Ehlers-Danlos Syndrome (EDS) is a genetically inherited connective tissue disorder characterised by hypermobile joints, friable tissues and hyperextensible skin. The first attempt to classify the condition was in 1936 by Weber, who termed it ‘Ehlers-Danlos Syndrome’ in honour of early published cases by these authors[17] In 2017, the current revised classification known as the international classification of EDS was created[16], which updated the previous set of definitions known as the 1998 Villefranche Nosology. This builds on an increased understanding of EDS: further subclassifications were generated, which refer to inheritance patterns, genetic abnormalities and affected proteins. The 2017 international classification lists clinical criteria that are suggestive of 13 EDS subtypes. The five most common subtypes are summarised in Table 2. The revised 2017 classification has clear, defined criteria for the diagnosis of hEDS, and a less-restrictive diagnosis criteria for HSD when patients may present with some features of hEDS, but not enough to be given a diagnosis of hEDS[15][16]. It is important to note that joint hypermobility (JH) can present in several subtypes of EDS, and not just hEDS[15][16].

Table 2. Summary of the five most common Ehlers-Danlos Syndrome (EDS) subtypes. Adapted from Malfait et al., 2017[16].

EDS Subtype

Inheritance Pattern

Genetic Basis

Protein Affected

Common Clinical Signs (Not Extensive)


Classical EDS

Autosomal dominant


Type V collagen

Skin: hyperextensible, fragile, soft, atrophic scarring



Type I collagen

Other: generalised-JH, hernias


Classical-like EDS

Autosomal recessive


Tenascin XB

Skin: hyperextensible, velvety, absence of atrophic scarring, easy bruising skin


Other: generalised-JH, foot deformities, oedema, pelvic organ prolapse


Cardiac-Valvular EDS

Autosomal recessive


Type I collagen

Progressive cardiac valve disease


Skin: hyperextensible, atrophic scars, easy bruising


Other: Joint hypermobility, hernia, foot deformity


Vascular EDS

Autosomal dominant


Type III collagen

Arterial rupture at young age, spontaneous sigmoid colon perforation, uterine rupture, peripartum perineal tears, carotid-cavernous sinus fistula, thin skin, varicose vein


Type I collagen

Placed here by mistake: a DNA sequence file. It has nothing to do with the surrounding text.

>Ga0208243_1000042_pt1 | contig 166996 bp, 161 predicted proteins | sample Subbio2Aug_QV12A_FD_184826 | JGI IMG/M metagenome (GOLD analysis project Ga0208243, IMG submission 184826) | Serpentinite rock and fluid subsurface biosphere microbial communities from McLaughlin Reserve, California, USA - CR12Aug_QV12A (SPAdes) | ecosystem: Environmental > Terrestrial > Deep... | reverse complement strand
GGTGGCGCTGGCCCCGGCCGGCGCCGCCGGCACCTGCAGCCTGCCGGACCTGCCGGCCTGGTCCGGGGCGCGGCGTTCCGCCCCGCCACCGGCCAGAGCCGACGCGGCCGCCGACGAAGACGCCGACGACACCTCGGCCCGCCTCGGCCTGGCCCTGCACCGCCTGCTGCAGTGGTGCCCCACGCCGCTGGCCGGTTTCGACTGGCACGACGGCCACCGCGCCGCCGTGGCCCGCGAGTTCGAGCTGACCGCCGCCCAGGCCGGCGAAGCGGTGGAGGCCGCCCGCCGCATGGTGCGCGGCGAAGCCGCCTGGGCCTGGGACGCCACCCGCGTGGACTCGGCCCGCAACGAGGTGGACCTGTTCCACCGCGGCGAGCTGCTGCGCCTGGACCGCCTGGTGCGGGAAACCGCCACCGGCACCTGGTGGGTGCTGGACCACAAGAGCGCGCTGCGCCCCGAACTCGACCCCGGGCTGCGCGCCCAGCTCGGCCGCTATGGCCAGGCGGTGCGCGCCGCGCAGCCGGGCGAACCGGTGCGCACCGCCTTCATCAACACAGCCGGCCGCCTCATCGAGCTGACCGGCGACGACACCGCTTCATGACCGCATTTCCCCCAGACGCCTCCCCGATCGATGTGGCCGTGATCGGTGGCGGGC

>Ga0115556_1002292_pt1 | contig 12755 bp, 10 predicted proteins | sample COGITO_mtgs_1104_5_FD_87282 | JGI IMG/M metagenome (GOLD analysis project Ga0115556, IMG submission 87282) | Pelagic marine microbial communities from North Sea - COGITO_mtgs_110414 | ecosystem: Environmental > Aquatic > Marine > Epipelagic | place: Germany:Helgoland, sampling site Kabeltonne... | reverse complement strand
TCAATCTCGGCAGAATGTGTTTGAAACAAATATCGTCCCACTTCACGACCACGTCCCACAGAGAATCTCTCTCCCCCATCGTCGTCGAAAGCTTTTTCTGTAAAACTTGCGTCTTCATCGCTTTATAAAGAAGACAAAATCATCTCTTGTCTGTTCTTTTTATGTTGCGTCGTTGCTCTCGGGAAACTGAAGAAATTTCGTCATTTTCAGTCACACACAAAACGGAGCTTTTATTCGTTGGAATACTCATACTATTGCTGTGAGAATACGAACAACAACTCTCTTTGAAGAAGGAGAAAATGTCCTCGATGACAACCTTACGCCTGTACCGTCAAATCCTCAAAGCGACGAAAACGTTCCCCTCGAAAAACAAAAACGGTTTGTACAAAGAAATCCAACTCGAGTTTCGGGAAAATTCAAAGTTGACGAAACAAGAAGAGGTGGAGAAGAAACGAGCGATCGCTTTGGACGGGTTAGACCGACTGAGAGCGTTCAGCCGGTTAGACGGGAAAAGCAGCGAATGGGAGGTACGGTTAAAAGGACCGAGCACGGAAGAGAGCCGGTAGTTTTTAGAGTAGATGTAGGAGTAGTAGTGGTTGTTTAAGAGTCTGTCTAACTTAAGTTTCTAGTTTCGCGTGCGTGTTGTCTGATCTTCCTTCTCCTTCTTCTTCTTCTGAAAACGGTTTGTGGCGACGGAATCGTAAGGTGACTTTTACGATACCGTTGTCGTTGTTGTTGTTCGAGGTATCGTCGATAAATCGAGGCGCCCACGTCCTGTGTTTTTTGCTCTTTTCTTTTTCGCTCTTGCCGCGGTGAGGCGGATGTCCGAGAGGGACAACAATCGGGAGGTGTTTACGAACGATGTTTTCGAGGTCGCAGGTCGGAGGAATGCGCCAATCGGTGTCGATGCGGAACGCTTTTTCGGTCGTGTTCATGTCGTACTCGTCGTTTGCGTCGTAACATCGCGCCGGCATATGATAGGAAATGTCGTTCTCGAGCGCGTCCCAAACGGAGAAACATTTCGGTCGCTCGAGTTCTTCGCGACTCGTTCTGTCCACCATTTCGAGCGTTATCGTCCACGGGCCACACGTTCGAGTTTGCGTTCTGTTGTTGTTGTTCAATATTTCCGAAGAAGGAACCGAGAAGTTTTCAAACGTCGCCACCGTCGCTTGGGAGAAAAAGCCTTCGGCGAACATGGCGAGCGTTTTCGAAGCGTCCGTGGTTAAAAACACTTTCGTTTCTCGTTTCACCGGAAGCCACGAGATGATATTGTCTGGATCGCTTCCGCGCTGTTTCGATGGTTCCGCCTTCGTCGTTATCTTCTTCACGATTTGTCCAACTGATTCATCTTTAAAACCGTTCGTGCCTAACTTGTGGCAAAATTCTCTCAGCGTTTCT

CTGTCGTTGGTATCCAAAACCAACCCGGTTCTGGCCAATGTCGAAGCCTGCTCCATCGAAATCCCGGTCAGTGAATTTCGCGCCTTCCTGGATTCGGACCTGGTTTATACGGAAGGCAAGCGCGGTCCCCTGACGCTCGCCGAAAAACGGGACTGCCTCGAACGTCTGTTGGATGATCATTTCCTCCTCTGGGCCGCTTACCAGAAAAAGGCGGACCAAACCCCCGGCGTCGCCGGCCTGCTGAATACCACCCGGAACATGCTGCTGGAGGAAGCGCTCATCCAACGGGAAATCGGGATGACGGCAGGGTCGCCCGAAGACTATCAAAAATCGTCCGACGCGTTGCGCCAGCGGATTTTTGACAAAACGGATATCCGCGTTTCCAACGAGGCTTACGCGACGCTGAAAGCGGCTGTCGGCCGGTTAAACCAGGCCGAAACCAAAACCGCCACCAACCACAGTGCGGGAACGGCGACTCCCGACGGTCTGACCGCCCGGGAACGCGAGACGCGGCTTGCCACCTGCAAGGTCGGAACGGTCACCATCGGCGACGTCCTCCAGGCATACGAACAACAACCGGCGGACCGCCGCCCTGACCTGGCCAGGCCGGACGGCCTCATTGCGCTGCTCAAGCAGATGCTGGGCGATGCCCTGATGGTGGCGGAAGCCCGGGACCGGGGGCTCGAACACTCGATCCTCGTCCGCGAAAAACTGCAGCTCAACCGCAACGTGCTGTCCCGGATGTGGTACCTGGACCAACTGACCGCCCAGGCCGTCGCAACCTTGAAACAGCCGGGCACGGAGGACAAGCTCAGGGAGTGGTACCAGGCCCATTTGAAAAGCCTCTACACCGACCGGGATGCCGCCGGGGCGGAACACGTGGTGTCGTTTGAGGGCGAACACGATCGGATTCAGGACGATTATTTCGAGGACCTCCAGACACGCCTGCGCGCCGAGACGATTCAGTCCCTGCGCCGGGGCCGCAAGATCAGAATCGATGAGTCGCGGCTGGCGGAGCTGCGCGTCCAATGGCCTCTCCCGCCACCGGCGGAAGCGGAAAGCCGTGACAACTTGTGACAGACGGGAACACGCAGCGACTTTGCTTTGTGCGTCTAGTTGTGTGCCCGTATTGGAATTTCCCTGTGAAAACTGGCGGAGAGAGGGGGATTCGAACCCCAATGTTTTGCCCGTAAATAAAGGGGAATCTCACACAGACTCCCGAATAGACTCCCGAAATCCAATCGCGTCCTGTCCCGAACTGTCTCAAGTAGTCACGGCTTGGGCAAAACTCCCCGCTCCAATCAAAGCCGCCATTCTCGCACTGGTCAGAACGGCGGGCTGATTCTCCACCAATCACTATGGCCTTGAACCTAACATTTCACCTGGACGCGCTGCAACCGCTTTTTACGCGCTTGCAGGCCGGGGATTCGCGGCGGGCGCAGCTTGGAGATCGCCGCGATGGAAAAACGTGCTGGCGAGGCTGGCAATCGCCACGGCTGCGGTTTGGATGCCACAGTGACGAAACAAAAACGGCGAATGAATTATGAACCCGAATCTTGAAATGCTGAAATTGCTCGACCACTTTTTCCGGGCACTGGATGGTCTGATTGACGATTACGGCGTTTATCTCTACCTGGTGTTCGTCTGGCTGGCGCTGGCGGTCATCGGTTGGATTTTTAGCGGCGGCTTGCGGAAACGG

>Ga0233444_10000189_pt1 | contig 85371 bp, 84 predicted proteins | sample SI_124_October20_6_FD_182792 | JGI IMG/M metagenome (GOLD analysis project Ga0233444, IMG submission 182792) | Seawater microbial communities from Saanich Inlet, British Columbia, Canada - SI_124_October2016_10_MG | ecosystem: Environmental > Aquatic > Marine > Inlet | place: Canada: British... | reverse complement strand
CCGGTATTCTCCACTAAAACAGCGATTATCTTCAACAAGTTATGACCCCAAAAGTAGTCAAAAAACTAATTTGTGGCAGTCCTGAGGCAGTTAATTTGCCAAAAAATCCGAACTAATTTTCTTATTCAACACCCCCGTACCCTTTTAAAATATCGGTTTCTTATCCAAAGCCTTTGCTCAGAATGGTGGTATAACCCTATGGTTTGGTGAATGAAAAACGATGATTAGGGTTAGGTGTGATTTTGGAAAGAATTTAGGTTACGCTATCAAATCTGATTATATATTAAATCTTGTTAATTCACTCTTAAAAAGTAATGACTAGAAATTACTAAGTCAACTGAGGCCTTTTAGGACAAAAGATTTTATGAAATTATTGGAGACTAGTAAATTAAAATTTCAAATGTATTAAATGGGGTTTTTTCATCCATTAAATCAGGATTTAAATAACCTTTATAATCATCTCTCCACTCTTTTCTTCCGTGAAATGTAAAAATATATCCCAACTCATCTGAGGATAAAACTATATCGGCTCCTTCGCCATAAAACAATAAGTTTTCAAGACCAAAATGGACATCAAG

Hypermobile EDS

Autosomal dominant



Generalised-JH, absence of skin fragility, mild skin hyperextensibility, unexplained striae, pelvic organ prolapse, dental crowding, hernias



As there is no investigation to diagnose hEDS, it is still diagnosed clinically. Attempts to find a genetic test have proved difficult due to the clinical and genetic heterogeneity of this syndrome[18][19][20]. An in vitro study utilising skin biopsies from patients with hEDS and hypermobility spectrum disorder (HSD) has identified a possible signalling pathway (αvβ3-ILK-Snail1/Slug axis) which promotes the transition of fibroblasts to myofibroblasts in hEDS and HSD patients, which was absent in biopsies from patients with classical EDS and vascular EDS[21]. Although further research is required on a larger sample of patients, this provides some insight into future directions of molecular testing which could support a clinical diagnosis of hEDS and HSD. Interestingly, further research is still required to differentiate between hEDS and HSD.

Given the relatively recent changes in 2017 used to describe JH, HSD and hEDS, it is difficult to determine the exact prevalence of these conditions. The distribution of hypermobility between the genders is however well reported to show a female predominance[14][22][23][24][25][26][27]. This greater prevalence in females has identified an increased concern related to pregnancy. Studies have found that females with JH are at increased odds of developing PGP during pregnancy than those who do not have JH[28]. A study investigating pregnancy complications in those with EDS identified that the prevalence of pelvic pain and instability was almost four-times greater than those without EDS [29]. Small case series have further data to support this with up to 88% of hEDS patients experiencing PGP during pregnancy[30]. The current available data is limited by study design and would benefit from larger prospective studies using the newer 2017 EDS criteria for diagnosis. This may however prove challenging due to undiagnosed cases, limited understanding, and rarity of cases.